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Jun 8, 2012
The nonprofit design services firm Architecture for Humanity (AFH) has grown from founders Cameron Sinclair and Kate Stohr in 1999 to a staff of 28 people in 2012. Their latest publication, Design Like You Give a Damn , is the follow-up to their 2006 book of the same name, which presented about 75 socially sustainable projects around the world--a formula they continue with the new title, but on a larger scale echoing their growth.
Over 100 projects highlight practical solutions for disaster reconstruction, housing, education, healthcare, recreation, clean water, and other means for "building change from the ground up." Well-known projects like the High Line in New York City are actually overshadowed by the numerous smaller budget projects that address very particular needs, such as the post-Katrina Biloxi Model Home Program, Habitat for Humanity's Tassafaronga Village in Oakland, and Chicago's Fresh Moves Mobile Market (a project with AFH involvement).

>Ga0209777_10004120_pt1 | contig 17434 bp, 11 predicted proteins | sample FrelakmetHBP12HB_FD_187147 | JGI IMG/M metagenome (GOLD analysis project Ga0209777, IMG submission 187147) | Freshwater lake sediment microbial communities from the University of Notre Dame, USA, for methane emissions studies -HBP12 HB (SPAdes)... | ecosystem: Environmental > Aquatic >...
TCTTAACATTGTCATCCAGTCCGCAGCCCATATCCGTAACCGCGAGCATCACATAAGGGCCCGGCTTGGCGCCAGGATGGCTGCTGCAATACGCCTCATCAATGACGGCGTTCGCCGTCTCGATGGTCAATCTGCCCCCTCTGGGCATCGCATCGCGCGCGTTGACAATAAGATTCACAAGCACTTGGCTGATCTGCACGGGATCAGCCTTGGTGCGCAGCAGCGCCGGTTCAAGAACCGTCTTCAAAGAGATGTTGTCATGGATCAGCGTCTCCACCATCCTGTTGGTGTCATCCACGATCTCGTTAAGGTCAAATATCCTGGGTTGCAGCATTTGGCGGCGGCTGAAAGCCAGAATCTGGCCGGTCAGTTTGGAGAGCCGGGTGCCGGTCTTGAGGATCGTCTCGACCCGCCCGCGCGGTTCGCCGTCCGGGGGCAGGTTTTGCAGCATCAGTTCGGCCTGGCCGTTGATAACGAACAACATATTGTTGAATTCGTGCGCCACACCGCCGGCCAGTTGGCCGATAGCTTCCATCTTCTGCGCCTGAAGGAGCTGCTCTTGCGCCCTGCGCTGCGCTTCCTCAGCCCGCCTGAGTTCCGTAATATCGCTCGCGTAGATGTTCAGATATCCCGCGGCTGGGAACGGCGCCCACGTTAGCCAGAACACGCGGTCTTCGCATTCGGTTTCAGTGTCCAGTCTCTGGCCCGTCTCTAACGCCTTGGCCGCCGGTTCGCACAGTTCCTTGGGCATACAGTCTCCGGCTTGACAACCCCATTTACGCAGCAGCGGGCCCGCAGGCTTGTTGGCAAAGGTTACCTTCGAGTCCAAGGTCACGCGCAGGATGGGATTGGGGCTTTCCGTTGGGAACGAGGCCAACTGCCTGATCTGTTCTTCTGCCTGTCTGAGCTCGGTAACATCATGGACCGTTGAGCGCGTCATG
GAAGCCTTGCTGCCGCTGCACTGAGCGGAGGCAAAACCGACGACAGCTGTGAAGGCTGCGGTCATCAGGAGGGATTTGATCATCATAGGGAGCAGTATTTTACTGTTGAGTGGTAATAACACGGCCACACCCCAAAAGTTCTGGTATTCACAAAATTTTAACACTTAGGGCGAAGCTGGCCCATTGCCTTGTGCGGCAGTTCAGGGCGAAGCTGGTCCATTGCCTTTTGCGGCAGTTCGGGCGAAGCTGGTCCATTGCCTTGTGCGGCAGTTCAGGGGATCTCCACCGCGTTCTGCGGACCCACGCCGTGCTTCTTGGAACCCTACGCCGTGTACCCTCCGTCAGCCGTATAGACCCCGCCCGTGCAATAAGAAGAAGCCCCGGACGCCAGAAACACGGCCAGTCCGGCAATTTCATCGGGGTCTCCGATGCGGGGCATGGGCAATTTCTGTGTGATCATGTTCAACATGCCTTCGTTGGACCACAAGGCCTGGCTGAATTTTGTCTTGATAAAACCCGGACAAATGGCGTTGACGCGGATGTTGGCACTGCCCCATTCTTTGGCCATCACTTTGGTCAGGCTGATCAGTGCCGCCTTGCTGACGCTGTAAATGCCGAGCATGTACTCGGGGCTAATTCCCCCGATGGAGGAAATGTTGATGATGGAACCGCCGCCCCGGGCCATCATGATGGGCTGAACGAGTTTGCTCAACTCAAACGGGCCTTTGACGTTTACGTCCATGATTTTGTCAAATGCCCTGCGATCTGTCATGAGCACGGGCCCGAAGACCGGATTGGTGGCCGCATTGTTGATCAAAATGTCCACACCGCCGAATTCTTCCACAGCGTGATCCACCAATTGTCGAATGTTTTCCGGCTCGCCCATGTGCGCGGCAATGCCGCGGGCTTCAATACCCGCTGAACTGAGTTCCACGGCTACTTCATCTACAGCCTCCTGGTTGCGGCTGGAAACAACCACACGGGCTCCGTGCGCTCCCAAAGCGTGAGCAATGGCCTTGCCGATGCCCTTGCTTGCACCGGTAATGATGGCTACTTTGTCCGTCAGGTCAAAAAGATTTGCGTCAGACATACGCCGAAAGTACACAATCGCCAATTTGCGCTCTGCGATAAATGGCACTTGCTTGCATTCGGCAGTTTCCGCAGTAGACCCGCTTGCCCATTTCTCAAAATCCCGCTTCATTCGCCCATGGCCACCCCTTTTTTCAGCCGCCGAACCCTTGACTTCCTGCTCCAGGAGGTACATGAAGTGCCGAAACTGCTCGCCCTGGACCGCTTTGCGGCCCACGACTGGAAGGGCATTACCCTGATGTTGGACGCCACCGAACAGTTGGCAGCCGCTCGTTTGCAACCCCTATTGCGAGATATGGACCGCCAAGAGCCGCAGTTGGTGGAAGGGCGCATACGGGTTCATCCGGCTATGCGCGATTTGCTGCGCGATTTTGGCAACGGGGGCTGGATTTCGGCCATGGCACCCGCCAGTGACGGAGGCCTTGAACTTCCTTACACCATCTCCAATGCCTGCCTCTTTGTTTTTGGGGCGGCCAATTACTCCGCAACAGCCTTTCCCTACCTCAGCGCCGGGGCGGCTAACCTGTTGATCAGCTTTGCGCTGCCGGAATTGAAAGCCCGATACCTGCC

AFH's expansion in its first dozen years also includes four regional offices (San Francisco, Haiti, South Africa, Japan) and over 60 local chapters in a networked model that has led to the construction of projects impacting 2 million people. Last year AFH acquired Worldchanging and has merged the latter's database of sustainable solution with its own Open Architecture Network to create a "robust and informed network to bring solutions to global challenges to life."
Design Like You Give a Damn  is a Character Approved document of AFH's ongoing efforts to share those design solutions for the betterment of people in need. Let's hope they keep growing!
[Image: Architecture for Humanity]